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@contradevian

Uk House Prices Since Peak

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The London peak has a typo, says£249k instead of £349k.

Now living in the NW, the second best HPC performer. The precipitous real decline is good to see but it needs saying that given wages have failed to keep pace, the support base should be lower than in the nineties. Seems we'll be testing that theory out soon enough, well about three years on current trends.

Edited by cheeznbreed

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The UK will be going it alone this time, there is little house price inflation in Europe. The last house price boom was international, so this time the UK will be the odd one out.

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The UK will be going it alone this time, there is little house price inflation in Europe. The last house price boom was international, so this time the UK will be the odd one out.

I'm not convinced we are going to get a bubble in the UK either (London and SE excepted). Bearing mind the have been pretty static since peak and they have thrown the book at keeping them high.

Lack of supply is an issue though, and it seems that "To Let" signs are starting to outnumber "For sale" signs with landlords picking up stock at just off off peak prices. All the hideously overpriced non selling tat, ends up on Rightmove.

Edited by aSecureTenant

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We sold this week for 55k above asking price. Took 5 days and we had 3 lots of bidders.

House needs a lot of work yet went for more than fully renovated neighbour did at peak. Cambridge market is in full on bubble.

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We sold this week for 55k above asking price. Took 5 days and we had 3 lots of bidders.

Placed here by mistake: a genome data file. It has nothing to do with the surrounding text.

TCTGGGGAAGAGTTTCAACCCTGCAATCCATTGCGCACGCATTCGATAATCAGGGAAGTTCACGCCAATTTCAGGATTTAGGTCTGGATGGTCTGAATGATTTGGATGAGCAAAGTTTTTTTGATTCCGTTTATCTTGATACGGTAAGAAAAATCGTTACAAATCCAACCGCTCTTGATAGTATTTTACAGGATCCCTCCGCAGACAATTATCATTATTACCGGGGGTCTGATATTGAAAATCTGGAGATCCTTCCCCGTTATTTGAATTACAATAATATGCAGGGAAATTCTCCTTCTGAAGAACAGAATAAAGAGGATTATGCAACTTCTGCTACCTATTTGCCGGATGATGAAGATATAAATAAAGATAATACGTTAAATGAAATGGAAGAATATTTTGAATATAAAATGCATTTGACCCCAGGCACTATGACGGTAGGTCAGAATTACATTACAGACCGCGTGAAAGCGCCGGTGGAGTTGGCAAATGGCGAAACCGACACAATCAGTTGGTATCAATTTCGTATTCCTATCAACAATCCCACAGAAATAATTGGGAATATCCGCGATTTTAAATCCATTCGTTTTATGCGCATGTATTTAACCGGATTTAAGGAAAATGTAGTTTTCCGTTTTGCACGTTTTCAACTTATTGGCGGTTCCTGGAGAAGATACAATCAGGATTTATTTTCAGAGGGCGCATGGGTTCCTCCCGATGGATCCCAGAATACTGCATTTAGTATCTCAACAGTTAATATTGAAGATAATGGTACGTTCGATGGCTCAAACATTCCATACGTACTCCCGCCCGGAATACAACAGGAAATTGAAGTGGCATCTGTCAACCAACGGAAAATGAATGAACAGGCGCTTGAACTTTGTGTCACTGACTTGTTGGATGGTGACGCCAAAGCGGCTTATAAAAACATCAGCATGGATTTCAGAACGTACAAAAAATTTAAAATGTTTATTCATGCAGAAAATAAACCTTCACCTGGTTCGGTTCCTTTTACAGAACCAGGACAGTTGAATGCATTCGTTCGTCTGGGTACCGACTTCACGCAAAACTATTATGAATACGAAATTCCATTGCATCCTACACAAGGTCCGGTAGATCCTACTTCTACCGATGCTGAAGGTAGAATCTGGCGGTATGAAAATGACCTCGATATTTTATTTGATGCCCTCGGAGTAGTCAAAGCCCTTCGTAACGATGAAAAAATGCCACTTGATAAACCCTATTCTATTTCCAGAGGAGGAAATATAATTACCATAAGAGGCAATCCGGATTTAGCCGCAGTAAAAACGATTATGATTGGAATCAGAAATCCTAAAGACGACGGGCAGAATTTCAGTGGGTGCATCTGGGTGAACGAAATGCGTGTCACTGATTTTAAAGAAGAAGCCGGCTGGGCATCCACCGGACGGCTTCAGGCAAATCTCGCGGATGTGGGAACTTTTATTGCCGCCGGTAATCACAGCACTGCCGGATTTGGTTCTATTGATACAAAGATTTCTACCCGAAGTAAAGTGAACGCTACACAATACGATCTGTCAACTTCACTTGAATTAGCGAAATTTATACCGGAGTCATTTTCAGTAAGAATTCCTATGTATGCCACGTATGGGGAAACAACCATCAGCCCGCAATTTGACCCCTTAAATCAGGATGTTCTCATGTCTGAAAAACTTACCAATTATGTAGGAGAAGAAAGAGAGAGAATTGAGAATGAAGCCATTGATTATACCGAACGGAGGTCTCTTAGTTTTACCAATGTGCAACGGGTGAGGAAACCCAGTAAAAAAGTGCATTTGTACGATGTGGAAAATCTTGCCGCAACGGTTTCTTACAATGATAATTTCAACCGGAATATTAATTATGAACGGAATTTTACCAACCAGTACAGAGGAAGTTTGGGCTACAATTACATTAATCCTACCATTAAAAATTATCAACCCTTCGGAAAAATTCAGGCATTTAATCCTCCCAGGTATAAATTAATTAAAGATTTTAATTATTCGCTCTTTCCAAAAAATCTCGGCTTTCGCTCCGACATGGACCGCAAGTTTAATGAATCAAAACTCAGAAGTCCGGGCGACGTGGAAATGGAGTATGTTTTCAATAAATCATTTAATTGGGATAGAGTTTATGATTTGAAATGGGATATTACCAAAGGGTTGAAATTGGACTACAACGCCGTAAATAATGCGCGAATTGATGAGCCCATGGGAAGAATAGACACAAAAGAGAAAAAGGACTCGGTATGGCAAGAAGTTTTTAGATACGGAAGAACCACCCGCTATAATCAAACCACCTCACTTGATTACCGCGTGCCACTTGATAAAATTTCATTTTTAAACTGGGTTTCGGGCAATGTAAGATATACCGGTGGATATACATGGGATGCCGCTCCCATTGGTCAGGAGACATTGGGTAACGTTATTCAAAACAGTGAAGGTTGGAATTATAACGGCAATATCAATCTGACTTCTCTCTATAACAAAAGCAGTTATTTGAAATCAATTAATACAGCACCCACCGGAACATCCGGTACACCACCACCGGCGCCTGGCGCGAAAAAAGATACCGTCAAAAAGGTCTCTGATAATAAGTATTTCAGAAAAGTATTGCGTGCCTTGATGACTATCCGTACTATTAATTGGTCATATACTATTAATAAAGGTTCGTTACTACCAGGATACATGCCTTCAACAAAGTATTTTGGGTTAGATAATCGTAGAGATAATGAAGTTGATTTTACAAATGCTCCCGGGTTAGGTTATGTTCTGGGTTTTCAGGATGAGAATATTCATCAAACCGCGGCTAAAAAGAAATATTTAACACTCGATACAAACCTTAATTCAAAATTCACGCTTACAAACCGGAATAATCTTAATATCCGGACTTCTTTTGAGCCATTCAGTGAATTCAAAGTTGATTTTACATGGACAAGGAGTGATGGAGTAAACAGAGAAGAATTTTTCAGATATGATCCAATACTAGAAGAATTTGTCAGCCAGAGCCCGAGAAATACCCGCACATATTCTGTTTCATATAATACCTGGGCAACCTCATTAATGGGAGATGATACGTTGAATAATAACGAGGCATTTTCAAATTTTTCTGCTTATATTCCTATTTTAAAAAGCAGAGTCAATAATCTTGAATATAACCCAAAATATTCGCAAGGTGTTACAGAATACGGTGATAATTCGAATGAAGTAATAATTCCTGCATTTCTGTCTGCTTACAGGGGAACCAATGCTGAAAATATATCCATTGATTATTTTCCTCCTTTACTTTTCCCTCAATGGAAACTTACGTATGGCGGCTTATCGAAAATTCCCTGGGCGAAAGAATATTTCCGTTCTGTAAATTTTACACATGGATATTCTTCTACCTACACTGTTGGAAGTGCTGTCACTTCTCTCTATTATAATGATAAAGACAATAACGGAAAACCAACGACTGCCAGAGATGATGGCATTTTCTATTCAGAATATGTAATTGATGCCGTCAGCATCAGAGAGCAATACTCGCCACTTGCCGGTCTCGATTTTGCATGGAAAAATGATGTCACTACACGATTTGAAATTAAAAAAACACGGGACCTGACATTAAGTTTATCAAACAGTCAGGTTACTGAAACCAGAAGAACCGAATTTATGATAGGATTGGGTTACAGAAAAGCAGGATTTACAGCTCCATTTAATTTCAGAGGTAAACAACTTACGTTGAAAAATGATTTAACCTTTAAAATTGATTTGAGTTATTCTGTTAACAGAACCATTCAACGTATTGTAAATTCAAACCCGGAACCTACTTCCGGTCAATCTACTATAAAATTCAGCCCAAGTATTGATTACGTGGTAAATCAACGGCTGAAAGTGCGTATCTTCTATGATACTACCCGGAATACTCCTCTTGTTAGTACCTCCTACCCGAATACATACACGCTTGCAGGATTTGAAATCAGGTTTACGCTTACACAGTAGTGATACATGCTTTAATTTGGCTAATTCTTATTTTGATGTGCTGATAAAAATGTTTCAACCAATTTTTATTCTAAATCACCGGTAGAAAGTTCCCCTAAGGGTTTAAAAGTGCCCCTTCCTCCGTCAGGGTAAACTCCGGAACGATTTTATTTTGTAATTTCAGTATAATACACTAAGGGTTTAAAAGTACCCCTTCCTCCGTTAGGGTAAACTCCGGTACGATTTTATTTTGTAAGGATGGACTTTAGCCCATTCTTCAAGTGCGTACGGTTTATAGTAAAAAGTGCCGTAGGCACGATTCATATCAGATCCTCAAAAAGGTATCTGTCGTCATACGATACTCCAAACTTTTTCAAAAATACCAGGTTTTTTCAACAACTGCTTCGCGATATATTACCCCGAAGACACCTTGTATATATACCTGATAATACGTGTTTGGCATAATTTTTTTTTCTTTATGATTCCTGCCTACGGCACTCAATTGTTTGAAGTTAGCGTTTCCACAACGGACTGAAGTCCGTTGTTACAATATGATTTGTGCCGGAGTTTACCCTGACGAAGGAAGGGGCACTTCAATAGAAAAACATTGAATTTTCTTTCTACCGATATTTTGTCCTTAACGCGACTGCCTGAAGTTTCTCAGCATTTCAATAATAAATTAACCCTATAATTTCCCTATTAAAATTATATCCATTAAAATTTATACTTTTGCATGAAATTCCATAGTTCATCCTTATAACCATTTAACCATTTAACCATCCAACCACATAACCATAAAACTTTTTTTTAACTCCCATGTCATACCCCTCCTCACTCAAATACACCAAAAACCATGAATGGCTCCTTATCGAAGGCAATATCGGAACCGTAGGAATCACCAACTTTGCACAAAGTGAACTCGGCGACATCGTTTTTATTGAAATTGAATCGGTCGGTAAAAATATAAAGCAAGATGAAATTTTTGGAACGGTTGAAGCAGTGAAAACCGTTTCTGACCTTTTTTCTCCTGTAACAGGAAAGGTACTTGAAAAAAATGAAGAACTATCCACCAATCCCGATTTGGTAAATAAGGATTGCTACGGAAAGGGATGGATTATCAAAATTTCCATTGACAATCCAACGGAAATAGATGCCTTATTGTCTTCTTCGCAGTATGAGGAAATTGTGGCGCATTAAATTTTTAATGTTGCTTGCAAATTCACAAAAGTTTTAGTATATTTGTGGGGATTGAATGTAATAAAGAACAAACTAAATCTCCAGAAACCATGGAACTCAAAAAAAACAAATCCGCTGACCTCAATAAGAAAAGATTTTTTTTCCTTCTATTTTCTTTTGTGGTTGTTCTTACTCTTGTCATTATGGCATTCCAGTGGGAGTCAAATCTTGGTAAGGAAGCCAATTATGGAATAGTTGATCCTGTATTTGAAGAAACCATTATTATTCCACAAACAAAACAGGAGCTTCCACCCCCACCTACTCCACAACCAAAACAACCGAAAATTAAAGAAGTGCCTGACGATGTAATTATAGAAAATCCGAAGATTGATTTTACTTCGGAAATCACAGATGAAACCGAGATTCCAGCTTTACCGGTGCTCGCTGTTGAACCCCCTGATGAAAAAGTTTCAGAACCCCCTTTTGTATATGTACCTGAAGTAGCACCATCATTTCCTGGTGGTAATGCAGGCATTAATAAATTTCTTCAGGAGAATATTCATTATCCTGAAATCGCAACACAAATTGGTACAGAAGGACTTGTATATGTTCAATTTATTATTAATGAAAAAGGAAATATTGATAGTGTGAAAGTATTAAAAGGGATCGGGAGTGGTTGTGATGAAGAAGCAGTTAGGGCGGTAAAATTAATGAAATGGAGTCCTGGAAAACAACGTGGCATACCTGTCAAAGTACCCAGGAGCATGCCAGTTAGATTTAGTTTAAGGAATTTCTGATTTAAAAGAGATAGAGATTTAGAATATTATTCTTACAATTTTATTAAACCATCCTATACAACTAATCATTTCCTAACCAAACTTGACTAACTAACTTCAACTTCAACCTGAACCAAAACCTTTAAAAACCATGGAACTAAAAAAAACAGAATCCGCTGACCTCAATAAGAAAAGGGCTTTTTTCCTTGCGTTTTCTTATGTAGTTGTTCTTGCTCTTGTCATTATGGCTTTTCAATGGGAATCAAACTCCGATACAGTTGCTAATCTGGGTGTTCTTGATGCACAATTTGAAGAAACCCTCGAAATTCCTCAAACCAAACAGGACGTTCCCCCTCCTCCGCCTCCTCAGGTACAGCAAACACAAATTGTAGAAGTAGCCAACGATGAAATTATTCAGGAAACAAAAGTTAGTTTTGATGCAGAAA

House needs a lot of work yet went for more than fully renovated neighbour did at peak. Cambridge market is in full on bubble.

Some EAs in Swansea are ramping truly ludicrous asking prices now. I saw a house come on this week for 425 asking whereas in 2007 it would have sold for 200 and, a year ago, would have probably have sold for 180ish.

Whether someone will buy or whether a bank will give a mortgage at that price is the question. But Carney's ZIRP and Help to Buy is allowing EAs to drive up asking prices by ramping acfoss the board.

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In the past week I have seen claims in the press from various VIs that house prices will rise 6.9% to 9.5% this year.

Even if you put all your money into shares you would not get a dividend that matches anywhere near that and, assuming you believe it to be true, would be relying on your shares to increase considerably just to match the about house price increase figures.

Sadly, sellers just see the headline figures and EAs see the opportunity.

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In the past week I have seen claims in the press from various VIs that house prices will rise 6.9% to 9.5% this year.

Even if you put all your money into shares you would not get a dividend that matches anywhere near that and, assuming you believe it to be true, would be relying on your shares to increase considerably just to match the about house price increase figures.

Sadly, sellers just see the headline figures and EAs see the opportunity.

If you want to buy, then buy.

No more woe is me posts

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If you want to buy, then buy.

No more woe is me posts

Nah, even if I bought I would still come here like all the other HPCers who have bought in the past 18 months who still come here - to read the head stuck in the sand posts.

Oh, didn't you know - lots have quietly bought but still post here!?

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Well, you won't mind a lot more in the coming months will you.

Who cares? Good luck to them especially if they have families. At least they are free of a unprofessional private landlords and sleazy letting agents.

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As for doubting a bubble will appear - it has never deflated. We are in a bubble (no link between price and the ability to pay), just the politicians and other VI's are keen to keep it going. The music has stopped and the parcel is very smelly, it is only a matter of time before the Richard is unwrapped.

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Along the same lines

130609-3.jpg

or in Real terms

130609-4.jpg

Source